6 Yogurt Brands To Stay Away From Right Now
When it comes to delicious foods that fit your nutrition goals, yogurt easily checks the box for many people. And lucky for us, there are almost too many yogurts to choose from. According to the latest reports by Statista, yogurt is a highly-competitive industry, generating $7.24 billion in annual sales in the U.S. alone.
Most already know the health benefits that yogurt offers – its ability to improve your gut health, minimize food cravings and support bone health. The latest yogurt innovations have risen to popularity with wellness in mind. But if you want all the positive effects of this probiotic-rich food, you're going to have to be a little pickier with which varieties you choose for your cart.
"Yogurt contains protein, probiotics, and calcium. It is also fairly low in calories making it a weight-loss friendly food," says Eat This, Not That! Medical Expert Board member Lisa Young, PhD, RDN, author of Finally Full, Finally Slim, a nutritionist in private practice, and adjunct professor of nutrition at NYU. "Many yogurts, however, have too much sugar, so reading labels is important."
Because not all yogurt is created equal, whether it's due to false advertising, poor quality standards, or detrimental additives, the yogurts made by these six brands should probably stay off your list. As for yogurts you should buy, we have that list handy for you, too.
Yoplait Greek Yogurt
The popularity of Greek yogurt has risen rapidly, as many nutrition experts tout the advantages of the thicker, creamier offering over traditional yogurt. Statista reported that Greek yogurt has 51% of the yogurt market share. While it's no secret that expanding into Greek-style yogurt might be a competitive move, it is something that Yoplait tried early on, but with poor – and potentially harmful – execution.
The Twin Cities Business Journals reported in 2012 that General Mills Inc. was being sued for defrauding consumers with their subsidiary Yoplait's "Greek Yogurt." The claim stated that the product could not be categorized as yogurt. Rather than straining the yogurt to create the thicker texture of Greek yogurt, Yoplait added milk protein concentrate (MPC), a dry milk powder. According to the lawsuit, this ingredient is not listed by the FDA as an ingredient acceptable for use in yogurt production.
The suit was eventually dismissed in court to be handled by the FDA, but it pokes a gaping hole in the standard of processing and marketing that the company stood by.
Yoplait's current addition of Greek 100 yogurt is the brand's way of announcing they're in line with real Greek yogurt products. However, our expert would still pass on this at the grocery store. "While this yogurt is high in protein, I'd leave it on the shelf as it contains these artificial ingredients: Acesulfame Potassium, and Sucralose," says Young.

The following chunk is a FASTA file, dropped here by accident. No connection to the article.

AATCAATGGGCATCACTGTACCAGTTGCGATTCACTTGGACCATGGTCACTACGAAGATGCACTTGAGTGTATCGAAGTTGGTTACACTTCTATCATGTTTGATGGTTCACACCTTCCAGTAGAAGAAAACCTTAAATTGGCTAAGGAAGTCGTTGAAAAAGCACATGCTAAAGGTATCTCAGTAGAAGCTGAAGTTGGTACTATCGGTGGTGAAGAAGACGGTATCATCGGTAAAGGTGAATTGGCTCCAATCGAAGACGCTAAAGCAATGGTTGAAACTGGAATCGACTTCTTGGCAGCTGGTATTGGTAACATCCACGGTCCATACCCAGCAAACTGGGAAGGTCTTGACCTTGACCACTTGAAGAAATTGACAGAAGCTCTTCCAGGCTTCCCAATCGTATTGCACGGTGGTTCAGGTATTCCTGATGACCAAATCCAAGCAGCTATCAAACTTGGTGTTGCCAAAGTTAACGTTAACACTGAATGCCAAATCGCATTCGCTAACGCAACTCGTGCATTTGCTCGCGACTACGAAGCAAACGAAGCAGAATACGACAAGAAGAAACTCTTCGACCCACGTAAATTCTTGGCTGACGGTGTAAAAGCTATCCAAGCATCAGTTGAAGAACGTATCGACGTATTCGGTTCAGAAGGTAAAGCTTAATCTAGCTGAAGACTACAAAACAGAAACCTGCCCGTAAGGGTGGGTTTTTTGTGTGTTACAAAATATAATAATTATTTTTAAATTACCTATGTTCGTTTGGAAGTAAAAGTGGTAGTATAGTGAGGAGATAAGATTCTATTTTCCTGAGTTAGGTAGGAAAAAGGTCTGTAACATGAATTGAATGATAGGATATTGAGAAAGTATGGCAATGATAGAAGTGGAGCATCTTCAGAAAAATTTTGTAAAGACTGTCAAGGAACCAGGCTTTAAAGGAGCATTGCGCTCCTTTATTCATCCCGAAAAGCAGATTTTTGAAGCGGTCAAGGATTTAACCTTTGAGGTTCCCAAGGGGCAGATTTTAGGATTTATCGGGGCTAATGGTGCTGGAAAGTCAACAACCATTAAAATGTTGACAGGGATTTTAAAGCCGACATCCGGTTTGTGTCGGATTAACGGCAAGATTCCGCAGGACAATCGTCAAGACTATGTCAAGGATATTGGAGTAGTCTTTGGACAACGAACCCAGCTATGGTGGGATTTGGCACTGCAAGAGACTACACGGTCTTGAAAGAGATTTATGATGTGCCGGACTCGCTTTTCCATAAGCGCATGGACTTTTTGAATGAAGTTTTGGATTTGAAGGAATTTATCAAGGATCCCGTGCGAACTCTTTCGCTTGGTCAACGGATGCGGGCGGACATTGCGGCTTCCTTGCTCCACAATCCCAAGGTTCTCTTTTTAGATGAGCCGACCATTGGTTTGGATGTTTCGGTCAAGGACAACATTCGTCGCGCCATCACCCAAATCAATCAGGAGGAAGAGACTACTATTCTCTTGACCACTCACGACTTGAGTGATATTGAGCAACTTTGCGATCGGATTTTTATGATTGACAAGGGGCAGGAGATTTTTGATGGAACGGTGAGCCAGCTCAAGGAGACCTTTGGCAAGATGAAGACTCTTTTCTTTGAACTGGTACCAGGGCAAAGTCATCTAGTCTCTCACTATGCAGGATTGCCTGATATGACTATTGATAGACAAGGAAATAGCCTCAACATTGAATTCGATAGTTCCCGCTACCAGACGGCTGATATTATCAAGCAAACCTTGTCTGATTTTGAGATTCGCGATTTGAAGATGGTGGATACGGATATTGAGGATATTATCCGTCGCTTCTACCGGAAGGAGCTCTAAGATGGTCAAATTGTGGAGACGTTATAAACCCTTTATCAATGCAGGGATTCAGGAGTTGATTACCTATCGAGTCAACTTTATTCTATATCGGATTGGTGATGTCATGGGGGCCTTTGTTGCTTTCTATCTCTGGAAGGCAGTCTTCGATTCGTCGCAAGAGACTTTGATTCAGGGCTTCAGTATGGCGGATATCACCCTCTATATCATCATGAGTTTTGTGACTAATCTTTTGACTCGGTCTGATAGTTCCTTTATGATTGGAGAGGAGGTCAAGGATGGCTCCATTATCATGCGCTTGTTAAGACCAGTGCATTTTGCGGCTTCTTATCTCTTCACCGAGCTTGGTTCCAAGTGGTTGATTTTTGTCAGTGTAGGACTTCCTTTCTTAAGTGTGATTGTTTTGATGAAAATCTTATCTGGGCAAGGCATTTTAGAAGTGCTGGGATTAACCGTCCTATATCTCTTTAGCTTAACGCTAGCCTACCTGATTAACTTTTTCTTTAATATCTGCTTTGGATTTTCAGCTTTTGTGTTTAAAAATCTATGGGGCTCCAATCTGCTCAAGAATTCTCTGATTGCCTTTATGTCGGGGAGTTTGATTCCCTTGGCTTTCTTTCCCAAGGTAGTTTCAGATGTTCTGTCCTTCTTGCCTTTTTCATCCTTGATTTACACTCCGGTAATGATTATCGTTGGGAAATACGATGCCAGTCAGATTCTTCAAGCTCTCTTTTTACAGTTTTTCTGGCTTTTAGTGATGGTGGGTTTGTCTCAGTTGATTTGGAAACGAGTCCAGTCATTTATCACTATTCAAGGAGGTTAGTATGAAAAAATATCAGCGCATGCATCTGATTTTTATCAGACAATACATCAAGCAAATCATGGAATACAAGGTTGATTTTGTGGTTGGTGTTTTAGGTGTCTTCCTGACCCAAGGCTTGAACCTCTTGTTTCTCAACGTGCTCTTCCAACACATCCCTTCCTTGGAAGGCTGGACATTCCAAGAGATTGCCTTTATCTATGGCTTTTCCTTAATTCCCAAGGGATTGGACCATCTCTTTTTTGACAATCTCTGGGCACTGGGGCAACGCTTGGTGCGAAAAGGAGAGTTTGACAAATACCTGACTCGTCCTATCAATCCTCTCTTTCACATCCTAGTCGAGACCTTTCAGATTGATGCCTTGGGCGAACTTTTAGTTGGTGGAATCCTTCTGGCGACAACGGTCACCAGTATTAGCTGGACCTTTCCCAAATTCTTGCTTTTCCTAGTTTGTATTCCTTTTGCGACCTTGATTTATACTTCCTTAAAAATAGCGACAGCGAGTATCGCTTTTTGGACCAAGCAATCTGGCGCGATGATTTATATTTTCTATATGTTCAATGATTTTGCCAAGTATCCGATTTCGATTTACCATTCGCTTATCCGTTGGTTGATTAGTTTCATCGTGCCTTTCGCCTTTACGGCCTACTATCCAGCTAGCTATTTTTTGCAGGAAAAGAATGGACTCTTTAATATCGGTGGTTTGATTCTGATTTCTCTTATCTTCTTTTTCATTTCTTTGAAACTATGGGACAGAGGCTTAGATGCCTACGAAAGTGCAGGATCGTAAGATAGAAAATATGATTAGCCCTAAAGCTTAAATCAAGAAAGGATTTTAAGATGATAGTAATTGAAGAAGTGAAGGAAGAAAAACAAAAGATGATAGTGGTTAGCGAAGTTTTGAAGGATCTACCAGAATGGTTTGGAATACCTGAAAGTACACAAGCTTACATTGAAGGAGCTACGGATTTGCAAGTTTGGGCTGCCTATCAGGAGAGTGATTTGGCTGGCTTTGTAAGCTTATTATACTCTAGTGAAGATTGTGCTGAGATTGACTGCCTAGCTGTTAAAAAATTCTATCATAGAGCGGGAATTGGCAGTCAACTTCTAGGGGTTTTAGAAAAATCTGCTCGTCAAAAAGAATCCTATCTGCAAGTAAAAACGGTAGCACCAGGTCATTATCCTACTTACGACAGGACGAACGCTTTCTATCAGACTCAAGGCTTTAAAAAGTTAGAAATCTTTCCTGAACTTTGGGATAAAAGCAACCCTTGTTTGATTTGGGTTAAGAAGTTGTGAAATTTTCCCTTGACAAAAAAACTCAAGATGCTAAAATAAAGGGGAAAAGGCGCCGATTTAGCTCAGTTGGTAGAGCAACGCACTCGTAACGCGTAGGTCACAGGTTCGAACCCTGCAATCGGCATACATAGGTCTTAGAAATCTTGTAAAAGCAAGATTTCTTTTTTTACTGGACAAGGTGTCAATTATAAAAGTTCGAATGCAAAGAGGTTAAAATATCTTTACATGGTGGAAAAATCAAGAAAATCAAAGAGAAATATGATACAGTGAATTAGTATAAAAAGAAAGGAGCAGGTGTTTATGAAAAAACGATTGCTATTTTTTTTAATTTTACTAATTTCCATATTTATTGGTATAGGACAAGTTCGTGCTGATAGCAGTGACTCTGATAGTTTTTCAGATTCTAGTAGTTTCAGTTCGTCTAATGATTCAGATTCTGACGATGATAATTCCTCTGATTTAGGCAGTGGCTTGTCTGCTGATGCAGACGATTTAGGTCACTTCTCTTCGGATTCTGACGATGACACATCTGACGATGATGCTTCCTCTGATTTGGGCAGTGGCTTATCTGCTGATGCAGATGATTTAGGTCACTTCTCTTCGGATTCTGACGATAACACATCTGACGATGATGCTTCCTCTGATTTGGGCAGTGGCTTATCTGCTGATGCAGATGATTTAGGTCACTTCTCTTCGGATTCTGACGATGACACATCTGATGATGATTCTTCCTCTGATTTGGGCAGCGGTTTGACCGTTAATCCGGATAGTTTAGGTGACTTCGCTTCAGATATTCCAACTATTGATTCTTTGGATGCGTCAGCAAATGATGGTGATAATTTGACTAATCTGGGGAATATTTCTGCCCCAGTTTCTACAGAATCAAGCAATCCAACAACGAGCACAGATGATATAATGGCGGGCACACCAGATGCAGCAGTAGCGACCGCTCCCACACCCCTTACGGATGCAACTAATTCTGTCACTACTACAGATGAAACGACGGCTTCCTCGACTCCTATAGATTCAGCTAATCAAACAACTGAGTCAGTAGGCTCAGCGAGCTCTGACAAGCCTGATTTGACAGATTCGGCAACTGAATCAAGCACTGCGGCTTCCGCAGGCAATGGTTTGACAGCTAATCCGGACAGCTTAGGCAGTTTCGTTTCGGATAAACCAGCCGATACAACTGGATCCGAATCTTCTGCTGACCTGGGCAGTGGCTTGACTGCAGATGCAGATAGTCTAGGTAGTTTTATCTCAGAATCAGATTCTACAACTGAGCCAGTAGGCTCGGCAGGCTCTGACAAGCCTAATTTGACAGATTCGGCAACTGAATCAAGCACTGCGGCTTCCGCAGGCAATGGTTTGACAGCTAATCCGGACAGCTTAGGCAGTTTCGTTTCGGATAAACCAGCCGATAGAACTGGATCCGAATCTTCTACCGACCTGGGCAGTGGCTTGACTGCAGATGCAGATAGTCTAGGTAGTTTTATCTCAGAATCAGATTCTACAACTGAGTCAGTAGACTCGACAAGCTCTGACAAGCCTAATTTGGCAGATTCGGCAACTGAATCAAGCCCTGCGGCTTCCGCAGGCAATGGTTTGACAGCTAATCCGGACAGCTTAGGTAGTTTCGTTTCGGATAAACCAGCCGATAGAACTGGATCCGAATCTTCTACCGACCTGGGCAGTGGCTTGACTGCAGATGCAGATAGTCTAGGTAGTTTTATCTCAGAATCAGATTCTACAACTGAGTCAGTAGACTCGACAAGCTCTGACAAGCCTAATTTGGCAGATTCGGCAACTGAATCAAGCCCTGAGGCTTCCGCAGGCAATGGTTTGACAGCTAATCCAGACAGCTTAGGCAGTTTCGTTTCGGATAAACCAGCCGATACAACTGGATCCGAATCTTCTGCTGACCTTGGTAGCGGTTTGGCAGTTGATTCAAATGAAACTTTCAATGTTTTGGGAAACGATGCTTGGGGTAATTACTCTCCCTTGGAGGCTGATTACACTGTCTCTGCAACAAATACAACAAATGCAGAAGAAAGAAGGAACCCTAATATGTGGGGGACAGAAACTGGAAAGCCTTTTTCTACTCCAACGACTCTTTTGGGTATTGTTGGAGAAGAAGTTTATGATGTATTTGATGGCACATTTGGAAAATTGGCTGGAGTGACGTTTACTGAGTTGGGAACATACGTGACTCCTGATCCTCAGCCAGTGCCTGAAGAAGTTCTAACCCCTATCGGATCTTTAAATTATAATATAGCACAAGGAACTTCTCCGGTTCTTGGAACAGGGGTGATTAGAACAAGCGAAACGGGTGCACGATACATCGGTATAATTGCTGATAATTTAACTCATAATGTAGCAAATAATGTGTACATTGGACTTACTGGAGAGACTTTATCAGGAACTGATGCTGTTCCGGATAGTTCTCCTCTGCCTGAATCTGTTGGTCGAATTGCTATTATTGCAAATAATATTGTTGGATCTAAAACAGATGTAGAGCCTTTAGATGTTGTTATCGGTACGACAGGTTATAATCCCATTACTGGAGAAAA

Chobani Flip Yogurt
Chobani is known for its Greek yogurt, and while the brand does have some high-quality benefits, such as each container being made with live probiotics and being high in protein, not all of its products have the same benefits. Their plain flavors may not have any added sugar, but when it comes to their Flip product line, you need to be careful of those extra toppings.
Although the brand mentions that the Flip yogurts contain only natural mix-ins, you're still getting the additional sugar from the ingredients. Take their key-lime pie Flip flavor, for example. Its key lime yogurt is topped with a key lime pie crumble made of graham crackers and white chocolate. Sounds delicious, right? While that may be true, your body is consuming a total of 12 grams of added sugars from ingredients like soybean oil, brown sugar, and cocoa butter.
If you're looking for a protein-filled yogurt, there are better Greek yogurt options (and most of them won't have those added garnishes).
The Greek Gods Greek Yogurt
Greek Gods shouldn't be your first choice for a high-protein yogurt. The company calls it "Greek-Style yogurt" because the yogurt doesn't go through the same straining process that traditional Greek yogurt does in order to have a lower-sugar, higher-protein dairy product. While there's nothing wrong with the "pot set" method Greek Gods uses, where the yogurt ferments in the container you buy it in, the issue is that you may be expecting the same benefits of Greek yogurt when you pick up this container. Therein lies the problem.